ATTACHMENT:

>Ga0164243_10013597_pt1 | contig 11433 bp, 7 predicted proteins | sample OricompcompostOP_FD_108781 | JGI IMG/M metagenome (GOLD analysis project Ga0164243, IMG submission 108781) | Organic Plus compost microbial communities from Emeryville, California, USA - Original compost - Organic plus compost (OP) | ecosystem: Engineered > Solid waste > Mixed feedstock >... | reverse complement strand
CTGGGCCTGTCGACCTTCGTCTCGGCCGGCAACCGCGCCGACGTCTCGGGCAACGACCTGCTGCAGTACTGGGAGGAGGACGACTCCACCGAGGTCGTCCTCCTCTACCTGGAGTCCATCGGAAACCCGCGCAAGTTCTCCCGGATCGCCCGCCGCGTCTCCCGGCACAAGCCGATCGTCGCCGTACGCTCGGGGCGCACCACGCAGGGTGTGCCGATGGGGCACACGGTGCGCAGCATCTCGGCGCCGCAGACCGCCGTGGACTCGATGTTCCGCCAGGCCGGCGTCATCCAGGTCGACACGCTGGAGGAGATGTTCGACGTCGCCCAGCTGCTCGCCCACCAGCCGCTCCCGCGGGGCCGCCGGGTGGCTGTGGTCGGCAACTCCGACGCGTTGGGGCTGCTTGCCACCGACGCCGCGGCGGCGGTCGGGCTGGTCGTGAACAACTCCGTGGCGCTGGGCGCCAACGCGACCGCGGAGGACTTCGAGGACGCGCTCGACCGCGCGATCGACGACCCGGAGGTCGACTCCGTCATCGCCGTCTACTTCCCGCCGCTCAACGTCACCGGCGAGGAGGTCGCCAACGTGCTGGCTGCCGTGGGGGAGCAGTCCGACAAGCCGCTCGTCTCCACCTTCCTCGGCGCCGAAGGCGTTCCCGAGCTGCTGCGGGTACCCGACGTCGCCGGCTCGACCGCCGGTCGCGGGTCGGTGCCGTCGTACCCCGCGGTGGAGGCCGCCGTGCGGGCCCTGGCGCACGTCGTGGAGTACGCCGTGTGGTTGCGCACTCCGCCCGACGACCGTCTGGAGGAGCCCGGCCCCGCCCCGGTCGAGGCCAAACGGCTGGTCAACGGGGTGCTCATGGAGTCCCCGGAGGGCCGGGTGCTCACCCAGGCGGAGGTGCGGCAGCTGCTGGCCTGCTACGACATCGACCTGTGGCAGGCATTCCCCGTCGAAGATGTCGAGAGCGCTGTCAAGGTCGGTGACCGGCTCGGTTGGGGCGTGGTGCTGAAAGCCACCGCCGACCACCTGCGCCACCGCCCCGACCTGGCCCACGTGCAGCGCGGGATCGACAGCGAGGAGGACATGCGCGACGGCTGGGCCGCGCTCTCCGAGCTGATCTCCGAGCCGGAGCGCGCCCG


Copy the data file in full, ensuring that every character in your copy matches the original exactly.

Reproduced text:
>Ga0164243_10013597_pt1 | contig 11433 bp, 7 predicted proteins | sample OricompcompostOP_FD_108781 | JGI IMG/M metagenome (GOLD analysis project Ga0164243, IMG submission 108781) | Organic Plus compost microbial communities from Emeryville, California, USA - Original compost - Organic plus compost (OP) | ecosystem: Engineered > Solid waste > Mixed feedstock >... | reverse complement strand
CTGGGCCTGTCGACCTTCGTCTCGGCCGGCAACCGCGCCGACGTCTCGGGCAACGACCTGCTGCAGTACTGGGAGGAGGACGACTCCACCGAGGTCGTCCTCCTCTACCTGGAGTCCATCGGAAACCCGCGCAAGTTCTCCCGGATCGCCCGCCGCGTCTCCCGGCACAAGCCGATCGTCGCCGTACGCTCGGGGCGCACCACGCAGGGTGTGCCGATGGGGCACACGGTGCGCAGCATCTCGGCGCCGCAGACCGCCGTGGACTCGATGTTCCGCCAGGCCGGCGTCATCCAGGTCGACACGCTGGAGGAGATGTTCGACGTCGCCCAGCTGCTCGCCCACCAGCCGCTCCCGCGGGGCCGCCGGGTGGCTGTGGTCGGCAACTCCGACGCGTTGGGGCTGCTTGCCACCGACGCCGCGGCGGCGGTCGGGCTGGTCGTGAACAACTCCGTGGCGCTGGGCGCCAACGCGACCGCGGAGGACTTCGAGGACGCGCTCGACCGCGCGATCGACGACCCGGAGGTCGACTCCGTCATCGCCGTCTACTTCCCGCCGCTCAACGTCACCGGCGAGGAGGTCGCCAACGTGCTGGCTGCCGTGGGGGAGCAGTCCGACAAGCCGCTCGTCTCCACCTTCCTCGGCGCCGAAGGCGTTCCCGAGCTGCTGCGGGTACCCGACGTCGCCGGCTCGACCGCCGGTCGCGGGTCGGTGCCGTCGTACCCCGCGGTGGAGGCCGCCGTGCGGGCCCTGGCGCACGTCGTGGAGTACGCCGTGTGGTTGCGCACTCCGCCCGACGACCGTCTGGAGGAGCCCGGCCCCGCCCCGGTCGAGGCCAAACGGCTGGTCAACGGGGTGCTCATGGAGTCCCCGGAGGGCCGGGTGCTCACCCAGGCGGAGGTGCGGCAGCTGCTGGCCTGCTACGACATCGACCTGTGGCAGGCATTCCCCGTCGAAGATGTCGAGAGCGCTGTCAAGGTCGGTGACCGGCTCGGTTGGGGCGTGGTGCTGAAAGCCACCGCCGACCACCTGCGCCACCGCCCCGACCTGGCCCACGTGCAGCGCGGGATCGACAGCGAGGAGGACATGCGCGACGGCTGGGCCGCGCTCTCCGAGCTGATCTCCGAGCCGGAGCGCGCCCG